Honor society helps community

Lizzie Stoll wasn't interested in student council; she worried it might not provide her the opportunities to do good deeds for the school and the community.

So the Steamboat Springs Middle School eighth-grader found another group that fulfilled her service goals -- the National Junior Honor Society.

By the time school ends in two weeks, Stoll will have completed more than 20 hours of community- and school-based service, including volunteering at local athletic events and a community dinner in Clark.

And Stoll is hardly alone. She's one of 33 Steamboat middle school students who have spent the academic year donating their time and efforts to service projects in the community and school district.

This year marks the third for the school's NJHS chapter, which is one of an estimated 5,000 chapters around the world.

The origins of NJHS stretch back more than 75 years, but the organization didn't come to Steamboat until 2001, one year after a group of parents, teachers and school administrators began brainstorming ways to recognize high-achieving students as well as those who show tremendous effort in their academics and daily lives, teacher and NJHS co-sponsor Heidi Chapman said. Teacher Sher Scheiwe is the chapter's other sponsor.

Now in its third year, the middle school's NJHS chapter has come into its own.

"It's really starting to become part of the culture of the school," Chapman said. "They've become part of the school community, like peer helpers and student council."

The number of students joining NJHS continues to increase despite the commitment to community and school service that membership demands -- not to mention the tough application process.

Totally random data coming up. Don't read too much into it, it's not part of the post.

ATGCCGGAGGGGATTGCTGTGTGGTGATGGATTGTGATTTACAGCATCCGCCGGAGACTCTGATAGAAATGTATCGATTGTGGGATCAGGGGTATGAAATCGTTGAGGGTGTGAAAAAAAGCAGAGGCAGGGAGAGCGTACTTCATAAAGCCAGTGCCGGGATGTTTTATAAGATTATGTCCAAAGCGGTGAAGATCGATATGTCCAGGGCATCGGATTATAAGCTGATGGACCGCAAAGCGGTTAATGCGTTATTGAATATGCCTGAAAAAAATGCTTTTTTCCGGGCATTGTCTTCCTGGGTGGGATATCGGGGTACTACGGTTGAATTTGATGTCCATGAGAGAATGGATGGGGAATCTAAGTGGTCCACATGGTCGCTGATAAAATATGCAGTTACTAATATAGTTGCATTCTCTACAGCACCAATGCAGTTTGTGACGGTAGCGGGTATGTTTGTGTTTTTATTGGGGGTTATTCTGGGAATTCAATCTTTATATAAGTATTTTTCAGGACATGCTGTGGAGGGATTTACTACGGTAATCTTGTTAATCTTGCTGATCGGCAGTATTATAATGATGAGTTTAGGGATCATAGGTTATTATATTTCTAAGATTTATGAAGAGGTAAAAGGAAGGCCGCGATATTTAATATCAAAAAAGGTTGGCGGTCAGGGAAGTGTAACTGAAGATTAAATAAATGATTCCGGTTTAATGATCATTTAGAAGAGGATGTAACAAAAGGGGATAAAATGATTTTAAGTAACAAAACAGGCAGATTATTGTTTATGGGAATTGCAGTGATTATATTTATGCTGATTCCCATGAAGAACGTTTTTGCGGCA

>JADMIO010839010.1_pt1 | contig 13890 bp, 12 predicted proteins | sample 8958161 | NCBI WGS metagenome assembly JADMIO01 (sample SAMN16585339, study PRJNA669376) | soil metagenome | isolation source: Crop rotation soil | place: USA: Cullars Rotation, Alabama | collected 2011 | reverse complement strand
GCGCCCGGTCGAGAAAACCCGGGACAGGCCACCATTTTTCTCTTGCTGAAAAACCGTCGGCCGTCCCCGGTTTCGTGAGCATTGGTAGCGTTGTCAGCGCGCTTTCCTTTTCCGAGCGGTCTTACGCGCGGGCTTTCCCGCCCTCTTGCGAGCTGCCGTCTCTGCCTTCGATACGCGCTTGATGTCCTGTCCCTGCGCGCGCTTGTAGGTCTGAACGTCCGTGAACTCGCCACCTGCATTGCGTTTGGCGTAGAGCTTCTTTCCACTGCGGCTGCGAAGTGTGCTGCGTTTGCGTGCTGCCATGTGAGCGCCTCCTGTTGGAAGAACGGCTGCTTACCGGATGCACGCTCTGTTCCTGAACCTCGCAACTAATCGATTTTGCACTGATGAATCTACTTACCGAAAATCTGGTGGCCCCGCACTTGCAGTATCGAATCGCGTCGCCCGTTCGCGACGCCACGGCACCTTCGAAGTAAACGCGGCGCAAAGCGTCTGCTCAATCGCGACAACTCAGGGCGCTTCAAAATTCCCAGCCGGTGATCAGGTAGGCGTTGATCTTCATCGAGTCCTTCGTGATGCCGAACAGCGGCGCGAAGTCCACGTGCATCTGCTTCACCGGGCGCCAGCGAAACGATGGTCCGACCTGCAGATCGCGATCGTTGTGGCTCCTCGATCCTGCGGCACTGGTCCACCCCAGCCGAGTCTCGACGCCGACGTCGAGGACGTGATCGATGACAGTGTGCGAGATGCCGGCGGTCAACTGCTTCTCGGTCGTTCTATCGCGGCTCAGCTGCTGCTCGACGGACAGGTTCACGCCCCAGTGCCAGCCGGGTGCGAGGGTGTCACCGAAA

To be considered for NJHS, students must have a cumulative grade point average of 3.75 or higher. Interested students must attend an informational meeting and then fill out an application if they're still interested in joining. Students are then required to write an essay. Each application and essay is reviewed by a faculty council, which chooses students based largely on demonstration of service, leadership, character and citizenship.

NJHS meets a couple of times each month throughout the school year, usually to plan chapter events and organize service projects. Each NJHS member is required to perform 10 hours of school service and 10 hours of community service each year.

Among the school-based projects organized and executed by the chapter was a day of faculty-versus-student athletic games and a variety of projects during "Random Acts of Kindness Week." The chapter also adopted two needy Routt County families during the holidays, and the students raised money to purchase and wrap gifts for each family. Each NJHS member also has performed his or her own community service projects throughout the year.

Scheiwe said the holiday experience was an eye-opener for many of the NJHS students and that the lessons it conveyed get to the heart of what NJHS is all about.

"It's the aspect of learning something from doing service that we try to emphasize," Scheiwe said. "It's been a very positive experience."

Particularly rewarding for Chapman and Scheiwe is when children realize the power of doing good deeds and that they can make a difference in the world.

Stoll, for one, said it's a lesson she will never forget.

"It's the little things we do that makes it feel like we're doing some good," Stoll said. "It's just something not everyone else does. I think it's a good thing."

-- To reach Brent Boyer call 871-4234

or e-mail bboyer@steamboatpilot.com

Community comments

Note: The Steamboat Pilot & Today doesn’t necessarily condone the comments here, nor does it review every post. Read our full policy.

Post a comment (Requires free registration)

Posting comments requires a free account and verification.